Adolescent and young adult cancer patients found to be well represented in NCI-sponsored clinical trials

Adolescent and young adult patients (AYA) with cancer have not seen the same improvements in survival over the years as their pediatric and older adult counterparts. Some evidence has suggested that this may be due in part to low AYA participation in clinical trials, limiting progress in treating this group of patients.

But an analysis of 25 years of government-funded adult cancer clinical trials found that 8.4 percent of patients enrolled were in the AYA age range (15-39), more than double the 3, 8 percent of AYA patients among all adults with cancer nationally.

We were surprised that the representation of adolescent and young adult patients was as high as it was. AYA patients are consistently considered underrepresented in adult clinical trials.”

Joseph Unger, PhD, MS, a SWOG biostatistician and health researcher at the Fred Hutchinson Cancer Research Center and lead author of the study

The study looked at enrollment data from 444 cancer treatment trials conducted from 1996-2020 by the SWOG Cancer Research Network, a clinical cancer research group funded by the National Cancer Institute (NCI), part of the National Institutes of Health (NIH). The work has just been published in the journal Cancer.

While the average survival times for AYA cancer patients have improved, they have not kept up with the survival time seen for children with cancer or for adults aged 40 and older. Over the 1975-2014 period, survival estimates for these other two groups increased by about 0.9 percent per year, while survival for AYA patients only increased by about 0.5 percent per year.

To gain insight into study participation by this age group, the research team examined patterns of AYA enrollment in Phase I, II, and III treatment trials in the 29 cancers for which SWOG enrolled 100 or more patients over the 25-year period. The team also analyzed demographic factors and cancer types and compared them with data for older cancer patients and for AYA cancer patients in the larger population.

During the period, SWOG enrolled 84,219 patients in the studied treatment trials, with 7,109 of those patients, or 8.4 percent, in the AYA age range. Patients in cancer clinical trials are generally younger than the overall cancer patient population, and in fact, cancer patients aged 65 or older are consistently underrepresented in studies.

Researchers also found that the population of AYA patients enrolled in the studies was more racially and ethnically diverse than the population of elderly patients enrolled in those studies, although it was less diverse than the AYA cancer population in the United States in general. . About 25.0 percent of enrolled AYA patients were identified as belonging to a racial or ethnic minority group, compared with 17.2 percent of enrolled patients age 40 and older. An estimated 29.2 percent of the total US AYA cancer population belongs to a minority group.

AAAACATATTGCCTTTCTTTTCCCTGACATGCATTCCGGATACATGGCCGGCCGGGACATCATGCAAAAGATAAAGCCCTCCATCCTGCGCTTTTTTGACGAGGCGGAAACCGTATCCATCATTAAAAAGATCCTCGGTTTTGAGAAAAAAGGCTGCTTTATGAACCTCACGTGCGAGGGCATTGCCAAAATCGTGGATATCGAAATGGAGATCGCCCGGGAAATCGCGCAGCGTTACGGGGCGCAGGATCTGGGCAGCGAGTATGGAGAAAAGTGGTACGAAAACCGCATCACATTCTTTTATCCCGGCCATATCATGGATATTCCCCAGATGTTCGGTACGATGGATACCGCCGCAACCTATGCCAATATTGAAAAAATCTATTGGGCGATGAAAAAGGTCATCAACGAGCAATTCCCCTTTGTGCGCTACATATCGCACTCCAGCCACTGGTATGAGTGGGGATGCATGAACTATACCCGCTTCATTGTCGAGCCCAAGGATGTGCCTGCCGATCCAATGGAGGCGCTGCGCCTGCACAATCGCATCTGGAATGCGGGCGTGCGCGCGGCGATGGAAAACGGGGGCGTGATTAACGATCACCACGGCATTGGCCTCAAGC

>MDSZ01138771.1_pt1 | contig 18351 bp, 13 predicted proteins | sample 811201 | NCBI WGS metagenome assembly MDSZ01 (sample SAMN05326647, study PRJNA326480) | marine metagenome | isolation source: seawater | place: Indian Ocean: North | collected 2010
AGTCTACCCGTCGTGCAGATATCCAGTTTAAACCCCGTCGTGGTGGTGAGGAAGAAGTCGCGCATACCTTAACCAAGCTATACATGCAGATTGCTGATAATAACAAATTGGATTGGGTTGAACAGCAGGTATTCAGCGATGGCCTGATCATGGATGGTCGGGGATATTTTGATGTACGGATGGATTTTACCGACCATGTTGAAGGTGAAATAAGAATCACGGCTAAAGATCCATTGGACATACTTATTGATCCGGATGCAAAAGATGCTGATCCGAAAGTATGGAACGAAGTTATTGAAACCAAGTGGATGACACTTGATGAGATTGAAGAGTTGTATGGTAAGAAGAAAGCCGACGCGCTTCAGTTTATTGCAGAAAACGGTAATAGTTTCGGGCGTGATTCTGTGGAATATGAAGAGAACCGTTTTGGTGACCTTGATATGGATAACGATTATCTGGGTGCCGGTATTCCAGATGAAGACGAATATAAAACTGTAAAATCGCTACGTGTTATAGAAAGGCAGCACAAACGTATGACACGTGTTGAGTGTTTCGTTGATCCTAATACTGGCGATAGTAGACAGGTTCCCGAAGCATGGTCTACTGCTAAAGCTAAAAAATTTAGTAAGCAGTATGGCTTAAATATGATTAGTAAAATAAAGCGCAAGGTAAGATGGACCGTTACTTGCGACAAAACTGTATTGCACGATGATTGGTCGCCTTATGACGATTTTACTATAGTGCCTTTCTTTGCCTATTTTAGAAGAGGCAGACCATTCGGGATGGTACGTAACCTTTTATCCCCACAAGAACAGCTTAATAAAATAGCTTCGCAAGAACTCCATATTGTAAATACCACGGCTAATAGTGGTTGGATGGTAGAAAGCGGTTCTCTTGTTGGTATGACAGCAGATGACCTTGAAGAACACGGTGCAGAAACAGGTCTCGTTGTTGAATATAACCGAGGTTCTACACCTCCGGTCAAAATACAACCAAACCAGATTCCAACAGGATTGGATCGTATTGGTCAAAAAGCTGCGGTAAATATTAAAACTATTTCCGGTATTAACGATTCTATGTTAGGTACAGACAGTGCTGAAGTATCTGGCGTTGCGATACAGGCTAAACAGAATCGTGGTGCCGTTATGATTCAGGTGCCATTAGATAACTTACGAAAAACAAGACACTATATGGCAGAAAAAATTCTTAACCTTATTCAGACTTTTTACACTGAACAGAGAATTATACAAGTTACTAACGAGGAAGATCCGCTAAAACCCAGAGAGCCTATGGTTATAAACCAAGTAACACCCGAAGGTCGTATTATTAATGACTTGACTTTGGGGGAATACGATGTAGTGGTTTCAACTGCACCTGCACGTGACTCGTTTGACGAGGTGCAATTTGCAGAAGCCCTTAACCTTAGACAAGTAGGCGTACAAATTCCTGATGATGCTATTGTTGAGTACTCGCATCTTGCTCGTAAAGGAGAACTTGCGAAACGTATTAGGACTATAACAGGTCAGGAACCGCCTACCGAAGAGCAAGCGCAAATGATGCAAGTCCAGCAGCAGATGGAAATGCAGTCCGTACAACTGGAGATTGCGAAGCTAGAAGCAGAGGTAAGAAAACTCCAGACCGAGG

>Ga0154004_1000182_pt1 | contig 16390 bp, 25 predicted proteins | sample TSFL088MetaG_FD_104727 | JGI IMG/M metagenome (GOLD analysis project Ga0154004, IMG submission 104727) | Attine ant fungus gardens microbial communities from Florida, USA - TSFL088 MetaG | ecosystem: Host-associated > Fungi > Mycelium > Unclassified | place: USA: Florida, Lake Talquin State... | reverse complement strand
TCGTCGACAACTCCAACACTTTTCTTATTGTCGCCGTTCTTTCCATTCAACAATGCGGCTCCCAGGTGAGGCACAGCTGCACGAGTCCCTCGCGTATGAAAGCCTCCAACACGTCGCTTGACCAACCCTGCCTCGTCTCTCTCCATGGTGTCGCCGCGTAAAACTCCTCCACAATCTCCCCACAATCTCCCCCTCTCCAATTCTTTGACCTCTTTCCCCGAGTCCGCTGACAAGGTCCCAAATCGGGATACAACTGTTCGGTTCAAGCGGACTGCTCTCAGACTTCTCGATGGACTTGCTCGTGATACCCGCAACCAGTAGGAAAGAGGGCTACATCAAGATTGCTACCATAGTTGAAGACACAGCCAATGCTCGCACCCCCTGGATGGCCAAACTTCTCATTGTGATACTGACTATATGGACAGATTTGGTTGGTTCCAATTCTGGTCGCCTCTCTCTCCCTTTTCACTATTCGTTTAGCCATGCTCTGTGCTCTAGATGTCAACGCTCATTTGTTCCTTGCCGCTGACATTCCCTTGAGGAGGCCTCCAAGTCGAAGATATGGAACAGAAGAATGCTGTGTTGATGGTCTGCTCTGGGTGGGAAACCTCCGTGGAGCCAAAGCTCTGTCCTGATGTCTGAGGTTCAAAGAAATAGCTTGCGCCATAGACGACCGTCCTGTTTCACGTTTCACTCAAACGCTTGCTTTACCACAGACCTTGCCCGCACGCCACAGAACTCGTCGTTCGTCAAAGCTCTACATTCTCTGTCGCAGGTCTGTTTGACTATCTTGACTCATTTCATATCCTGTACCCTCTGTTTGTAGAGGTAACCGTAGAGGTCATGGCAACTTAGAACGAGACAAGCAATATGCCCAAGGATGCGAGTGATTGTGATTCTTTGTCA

“The greater diversity among adolescent and young adult patients is consistent with population trends in general,” said Dr. unger. “If these trends represent a greater willingness of diverse populations to participate in trials, this could hold promise for improving diversity in trials in the coming years.”

The cancers with the highest percentage of AYA participants in these 444 clinical trials were Hodgkin’s disease (67.6 percent of AYA age participants), acute lymphoblastic leukemia (51.6 percent), and acute promyelocytic leukemia (37, 1 percent). The cancer with the highest total number of AYA participants in clinical trials was breast cancer, which in 3,032 patients represented 42.9 percent of all AYA participants during the period.

dr. Unger indicated that while AYA patients were well represented in SWOG studies, their total number may not be enough for a single NCI network group to conduct AYA studies quickly. “It will still be important for the groups to work together in the future,” he said. An important example of such collaboration is SWOG which is currently working with the Children’s Oncology Group to conduct a national trial for advanced stage Hodgkin lymphoma (S1826), which is underway.

Source:

SWOG Cancer Research Network

Reference magazine:

Unge, JM, et al. (2021) Adolescent and Young Adult Enrollment in a National Cancer Institute-sponsored National Clinical Trials Network Research Group for 25 Years. Cancer. doi.org/10.1002/cncr.33855.

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